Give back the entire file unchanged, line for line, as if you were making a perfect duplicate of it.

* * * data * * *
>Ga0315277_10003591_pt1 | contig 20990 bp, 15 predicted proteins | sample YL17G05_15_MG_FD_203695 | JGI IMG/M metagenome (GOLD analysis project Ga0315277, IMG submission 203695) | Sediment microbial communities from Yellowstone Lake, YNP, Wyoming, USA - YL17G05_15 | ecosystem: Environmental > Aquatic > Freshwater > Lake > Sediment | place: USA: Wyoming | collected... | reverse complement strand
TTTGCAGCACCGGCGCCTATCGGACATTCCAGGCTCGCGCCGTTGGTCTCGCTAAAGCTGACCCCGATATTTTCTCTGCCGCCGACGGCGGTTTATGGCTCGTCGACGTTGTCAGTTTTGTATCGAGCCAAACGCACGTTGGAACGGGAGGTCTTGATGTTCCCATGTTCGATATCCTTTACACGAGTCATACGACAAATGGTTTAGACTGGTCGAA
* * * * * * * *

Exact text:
>Ga0315277_10003591_pt1 | contig 20990 bp, 15 predicted proteins | sample YL17G05_15_MG_FD_203695 | JGI IMG/M metagenome (GOLD analysis project Ga0315277, IMG submission 203695) | Sediment microbial communities from Yellowstone Lake, YNP, Wyoming, USA - YL17G05_15 | ecosystem: Environmental > Aquatic > Freshwater > Lake > Sediment | place: USA: Wyoming | collected... | reverse complement strand
TTTGCAGCACCGGCGCCTATCGGACATTCCAGGCTCGCGCCGTTGGTCTCGCTAAAGCTGACCCCGATATTTTCTCTGCCGCCGACGGCGGTTTATGGCTCGTCGACGTTGTCAGTTTTGTATCGAGCCAAACGCACGTTGGAACGGGAGGTCTTGATGTTCCCATGTTCGATATCCTTTACACGAGTCATACGACAAATGGTTTAGACTGGTCGAA